Laparoscopy describes a group of operations performed with the aid of a camera placed in the abdomen. The laparoscope was first combined with a video camera in the 1980s, an accomplishment that helped free up the surgeons' hands, so they could better work with their instruments. The laparoscope also allows doctors to perform minor surgeries with just a small cut in the abdomen. This technique is known as laparoscopic-assisted surgery.
Laparoscopic myotomy refers to a laparoscopic-assisted surgical procedure in which a muscle is cut. The case that I observed in the OR involved the cutting of the muscle from the esophagus to the stomach (a disorder called esophageal achalasia). Achalasia is a disorder of the esophagus. The esophagus is less able to move food toward the stomach, and the muscle from the esophagus to the stomach does not relax as much as it needs to during swallowing. This relaxation is needed to allow food to enter the stomach.
Barium Swallow - Patients are asked to swallow a liquid which will be visible on an X-ray. A series of X-rays are then taken. Achalasia patients will often demonstrate abnormal valve relaxation and an absence of normal contractions.
Esophageal Manometry - Pressure recordings are assessed in this exam through a small catheter placed into the esophagus. Characteristic findings in patients with achalasia include an elevated lower valve pressure and failure of the valve to relax with swallowing.
Endoscopy - This is a procedure in which a small, flexible telescope is passed through the mouth into the esophagus. The lining of the esophagus can then be examined and biopsied.
Medical therapy for achalasia with drugs that relieve the spasm of the sphincter (the muscle between esophagus and stomach) has largely been unsuccessful and associated with numerous side effects. The classical method for treatment remains endoscopic balloon dilatation and surgery. While dilatation can achieve a good result in up to 60% of patients, the results are frequently not durable. Also, dilatation carries the risk of esophageal perforation which would require emergency surgery.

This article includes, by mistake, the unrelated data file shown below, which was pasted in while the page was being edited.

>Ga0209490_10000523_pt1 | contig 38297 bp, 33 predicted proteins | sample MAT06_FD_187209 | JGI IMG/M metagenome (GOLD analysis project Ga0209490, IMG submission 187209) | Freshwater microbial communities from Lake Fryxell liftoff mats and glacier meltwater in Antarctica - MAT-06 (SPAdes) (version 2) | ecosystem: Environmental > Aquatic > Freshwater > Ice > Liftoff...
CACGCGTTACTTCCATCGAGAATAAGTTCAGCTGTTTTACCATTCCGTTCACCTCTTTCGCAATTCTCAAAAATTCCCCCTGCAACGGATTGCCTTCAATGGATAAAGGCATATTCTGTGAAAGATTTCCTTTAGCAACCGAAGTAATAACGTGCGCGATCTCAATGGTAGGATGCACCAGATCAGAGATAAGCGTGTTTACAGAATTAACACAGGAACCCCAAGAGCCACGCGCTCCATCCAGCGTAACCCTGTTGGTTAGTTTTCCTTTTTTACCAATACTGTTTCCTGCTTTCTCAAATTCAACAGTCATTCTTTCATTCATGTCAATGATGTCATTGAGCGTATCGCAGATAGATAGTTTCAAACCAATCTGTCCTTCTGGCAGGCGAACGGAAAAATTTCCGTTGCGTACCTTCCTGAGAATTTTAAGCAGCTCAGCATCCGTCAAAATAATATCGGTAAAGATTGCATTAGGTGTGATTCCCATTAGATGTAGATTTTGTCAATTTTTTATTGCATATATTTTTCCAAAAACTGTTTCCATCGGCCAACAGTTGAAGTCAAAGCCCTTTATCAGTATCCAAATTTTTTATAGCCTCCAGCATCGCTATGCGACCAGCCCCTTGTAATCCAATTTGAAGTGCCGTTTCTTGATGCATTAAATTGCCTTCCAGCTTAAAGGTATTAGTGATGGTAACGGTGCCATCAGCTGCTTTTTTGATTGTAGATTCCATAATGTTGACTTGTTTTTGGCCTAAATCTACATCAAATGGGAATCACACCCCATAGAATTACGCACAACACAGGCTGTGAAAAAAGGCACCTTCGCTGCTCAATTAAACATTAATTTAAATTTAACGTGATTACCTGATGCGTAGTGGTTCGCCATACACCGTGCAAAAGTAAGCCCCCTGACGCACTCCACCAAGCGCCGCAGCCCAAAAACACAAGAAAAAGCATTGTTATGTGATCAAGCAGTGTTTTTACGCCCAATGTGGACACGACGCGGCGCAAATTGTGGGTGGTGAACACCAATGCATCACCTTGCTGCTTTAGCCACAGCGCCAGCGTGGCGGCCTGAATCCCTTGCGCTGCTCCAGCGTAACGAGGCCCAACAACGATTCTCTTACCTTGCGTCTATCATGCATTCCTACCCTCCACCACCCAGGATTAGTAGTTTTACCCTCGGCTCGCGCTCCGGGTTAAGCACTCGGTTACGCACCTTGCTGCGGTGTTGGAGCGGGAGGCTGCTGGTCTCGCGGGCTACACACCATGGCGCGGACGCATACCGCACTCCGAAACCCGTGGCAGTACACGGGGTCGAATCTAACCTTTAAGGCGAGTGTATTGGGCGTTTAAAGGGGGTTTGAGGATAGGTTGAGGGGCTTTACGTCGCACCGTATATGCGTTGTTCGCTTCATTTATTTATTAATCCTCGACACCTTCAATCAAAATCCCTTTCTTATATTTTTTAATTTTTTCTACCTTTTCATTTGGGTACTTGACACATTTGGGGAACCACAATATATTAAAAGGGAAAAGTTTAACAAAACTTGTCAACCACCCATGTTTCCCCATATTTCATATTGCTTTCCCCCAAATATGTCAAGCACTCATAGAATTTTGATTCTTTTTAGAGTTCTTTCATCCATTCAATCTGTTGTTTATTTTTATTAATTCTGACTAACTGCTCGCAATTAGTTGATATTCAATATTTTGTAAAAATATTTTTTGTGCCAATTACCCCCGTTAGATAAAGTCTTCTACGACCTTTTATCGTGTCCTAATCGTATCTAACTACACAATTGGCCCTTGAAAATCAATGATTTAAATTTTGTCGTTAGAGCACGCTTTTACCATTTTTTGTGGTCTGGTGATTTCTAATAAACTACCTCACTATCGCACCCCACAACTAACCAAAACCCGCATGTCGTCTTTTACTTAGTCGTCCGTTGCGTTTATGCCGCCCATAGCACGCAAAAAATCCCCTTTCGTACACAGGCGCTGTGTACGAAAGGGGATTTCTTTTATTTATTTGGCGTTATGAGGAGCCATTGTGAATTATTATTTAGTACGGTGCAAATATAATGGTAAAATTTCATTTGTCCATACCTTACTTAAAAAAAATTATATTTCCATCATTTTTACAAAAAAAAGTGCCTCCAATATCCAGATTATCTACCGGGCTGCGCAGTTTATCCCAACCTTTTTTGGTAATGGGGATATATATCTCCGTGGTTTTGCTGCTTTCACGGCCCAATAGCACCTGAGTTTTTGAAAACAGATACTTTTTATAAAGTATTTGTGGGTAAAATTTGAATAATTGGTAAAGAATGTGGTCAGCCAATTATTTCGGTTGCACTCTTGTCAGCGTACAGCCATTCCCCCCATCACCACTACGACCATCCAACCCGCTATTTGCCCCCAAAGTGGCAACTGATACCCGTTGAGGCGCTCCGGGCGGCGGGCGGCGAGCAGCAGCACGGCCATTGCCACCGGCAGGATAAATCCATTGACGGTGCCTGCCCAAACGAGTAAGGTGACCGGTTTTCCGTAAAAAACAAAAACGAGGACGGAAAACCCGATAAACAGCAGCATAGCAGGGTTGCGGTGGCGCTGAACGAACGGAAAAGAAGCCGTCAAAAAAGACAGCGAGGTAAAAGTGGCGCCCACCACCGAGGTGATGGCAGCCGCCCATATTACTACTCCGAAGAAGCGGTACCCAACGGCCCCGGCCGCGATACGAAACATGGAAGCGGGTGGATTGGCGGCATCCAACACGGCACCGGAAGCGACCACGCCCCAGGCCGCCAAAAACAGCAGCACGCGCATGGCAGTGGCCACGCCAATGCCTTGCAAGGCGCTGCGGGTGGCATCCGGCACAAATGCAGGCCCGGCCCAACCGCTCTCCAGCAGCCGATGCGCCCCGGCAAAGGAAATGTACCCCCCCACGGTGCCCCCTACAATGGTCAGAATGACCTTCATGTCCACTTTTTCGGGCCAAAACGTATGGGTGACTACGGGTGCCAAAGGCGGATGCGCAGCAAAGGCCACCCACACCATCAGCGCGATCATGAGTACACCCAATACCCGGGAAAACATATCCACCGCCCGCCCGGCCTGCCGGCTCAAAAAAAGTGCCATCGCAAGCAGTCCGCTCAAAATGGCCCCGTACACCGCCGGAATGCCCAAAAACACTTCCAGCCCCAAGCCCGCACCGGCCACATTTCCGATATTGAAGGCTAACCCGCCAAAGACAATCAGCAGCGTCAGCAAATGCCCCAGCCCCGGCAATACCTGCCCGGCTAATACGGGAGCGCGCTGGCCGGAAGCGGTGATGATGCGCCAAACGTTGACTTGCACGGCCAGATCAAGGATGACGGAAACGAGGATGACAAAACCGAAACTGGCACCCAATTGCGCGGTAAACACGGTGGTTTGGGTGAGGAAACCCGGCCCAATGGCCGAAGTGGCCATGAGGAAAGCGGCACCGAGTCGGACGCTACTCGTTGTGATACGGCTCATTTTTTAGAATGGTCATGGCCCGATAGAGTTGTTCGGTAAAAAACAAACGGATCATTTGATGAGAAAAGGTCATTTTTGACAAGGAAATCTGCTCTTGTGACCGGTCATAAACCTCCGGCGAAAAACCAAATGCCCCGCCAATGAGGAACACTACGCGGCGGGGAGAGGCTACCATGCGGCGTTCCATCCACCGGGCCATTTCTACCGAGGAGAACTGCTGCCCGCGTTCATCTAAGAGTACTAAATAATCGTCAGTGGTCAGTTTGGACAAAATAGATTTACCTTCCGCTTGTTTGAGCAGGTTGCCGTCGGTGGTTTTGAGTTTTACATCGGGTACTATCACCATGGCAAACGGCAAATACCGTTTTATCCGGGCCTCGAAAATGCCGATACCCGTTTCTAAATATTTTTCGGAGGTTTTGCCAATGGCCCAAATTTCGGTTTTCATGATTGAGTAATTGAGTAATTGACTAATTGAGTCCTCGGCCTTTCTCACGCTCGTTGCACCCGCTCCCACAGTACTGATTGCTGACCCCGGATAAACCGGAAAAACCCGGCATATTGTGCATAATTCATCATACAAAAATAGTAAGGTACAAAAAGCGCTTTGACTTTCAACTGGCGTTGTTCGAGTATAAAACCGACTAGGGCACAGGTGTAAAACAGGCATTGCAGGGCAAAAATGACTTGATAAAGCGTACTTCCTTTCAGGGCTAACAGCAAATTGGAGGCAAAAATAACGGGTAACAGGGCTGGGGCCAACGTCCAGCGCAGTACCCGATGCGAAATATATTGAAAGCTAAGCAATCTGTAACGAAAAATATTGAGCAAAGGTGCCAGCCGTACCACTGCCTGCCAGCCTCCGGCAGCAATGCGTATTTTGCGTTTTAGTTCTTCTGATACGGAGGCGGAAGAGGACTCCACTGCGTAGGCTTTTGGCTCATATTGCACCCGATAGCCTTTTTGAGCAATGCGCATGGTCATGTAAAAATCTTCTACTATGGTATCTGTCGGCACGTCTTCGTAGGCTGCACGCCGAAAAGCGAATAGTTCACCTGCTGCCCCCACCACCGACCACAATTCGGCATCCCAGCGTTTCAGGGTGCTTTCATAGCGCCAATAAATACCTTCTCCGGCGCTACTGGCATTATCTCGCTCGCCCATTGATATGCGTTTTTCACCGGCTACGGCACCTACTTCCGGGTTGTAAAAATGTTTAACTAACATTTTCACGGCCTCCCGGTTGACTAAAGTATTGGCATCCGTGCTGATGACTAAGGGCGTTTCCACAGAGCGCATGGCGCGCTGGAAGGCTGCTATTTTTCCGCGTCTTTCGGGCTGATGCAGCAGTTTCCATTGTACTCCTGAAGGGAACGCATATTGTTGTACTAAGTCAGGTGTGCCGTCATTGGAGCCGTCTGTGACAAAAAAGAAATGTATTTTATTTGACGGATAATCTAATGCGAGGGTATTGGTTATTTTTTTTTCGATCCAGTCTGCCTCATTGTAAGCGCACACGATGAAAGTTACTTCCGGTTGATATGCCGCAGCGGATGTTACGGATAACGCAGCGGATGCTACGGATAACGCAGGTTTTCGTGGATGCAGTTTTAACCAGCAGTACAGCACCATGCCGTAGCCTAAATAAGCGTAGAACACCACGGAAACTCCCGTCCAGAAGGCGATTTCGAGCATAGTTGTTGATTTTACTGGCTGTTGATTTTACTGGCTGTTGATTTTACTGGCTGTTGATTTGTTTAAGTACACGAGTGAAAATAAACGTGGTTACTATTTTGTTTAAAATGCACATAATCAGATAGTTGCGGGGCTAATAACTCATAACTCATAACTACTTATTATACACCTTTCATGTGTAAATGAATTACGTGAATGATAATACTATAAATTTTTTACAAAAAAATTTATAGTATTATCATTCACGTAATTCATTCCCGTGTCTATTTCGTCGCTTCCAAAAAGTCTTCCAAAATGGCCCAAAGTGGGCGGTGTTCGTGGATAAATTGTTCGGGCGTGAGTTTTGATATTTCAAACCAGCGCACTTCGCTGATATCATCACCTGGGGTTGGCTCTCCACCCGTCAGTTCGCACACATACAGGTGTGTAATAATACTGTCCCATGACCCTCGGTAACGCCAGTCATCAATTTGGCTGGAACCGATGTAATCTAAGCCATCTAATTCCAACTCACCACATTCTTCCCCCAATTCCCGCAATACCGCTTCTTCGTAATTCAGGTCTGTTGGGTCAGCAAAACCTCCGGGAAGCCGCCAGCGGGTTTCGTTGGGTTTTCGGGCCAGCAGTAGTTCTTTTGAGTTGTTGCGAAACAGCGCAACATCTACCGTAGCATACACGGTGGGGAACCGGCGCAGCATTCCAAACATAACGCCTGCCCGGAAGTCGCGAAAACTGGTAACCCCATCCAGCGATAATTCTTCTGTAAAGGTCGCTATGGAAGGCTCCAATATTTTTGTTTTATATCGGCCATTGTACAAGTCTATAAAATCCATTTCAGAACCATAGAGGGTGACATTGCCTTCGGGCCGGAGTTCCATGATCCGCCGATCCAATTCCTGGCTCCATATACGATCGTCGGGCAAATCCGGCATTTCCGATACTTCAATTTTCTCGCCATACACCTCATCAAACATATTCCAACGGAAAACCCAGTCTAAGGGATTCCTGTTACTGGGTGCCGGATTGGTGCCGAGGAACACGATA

Historically, definitive surgical treatment for patients with achalasia included a formal rib spreading incision to perform an esophageal myotomy or splitting of the abnormally thickened esophageal muscle at the lower sphincter. Recent improvements in laparoscopy have allowed for significant advances in the treatment of achalasia. NYP is currently performing a laparoscopic myotomy for most of the achalasia patients. This approach requires small abdominal incisions for the placement of a camera and telescopic instruments. The abnormally thickened muscle surrounding the esophagus is incised to allow for improved swallowing. After completion of this myotomy a loose stomach wrap is created around the esophagus to minimize reflux.
Length of stay has been reduced to two days with minimal post-operative discomfort. Also, patients are tolerating regular food at the time of discharge.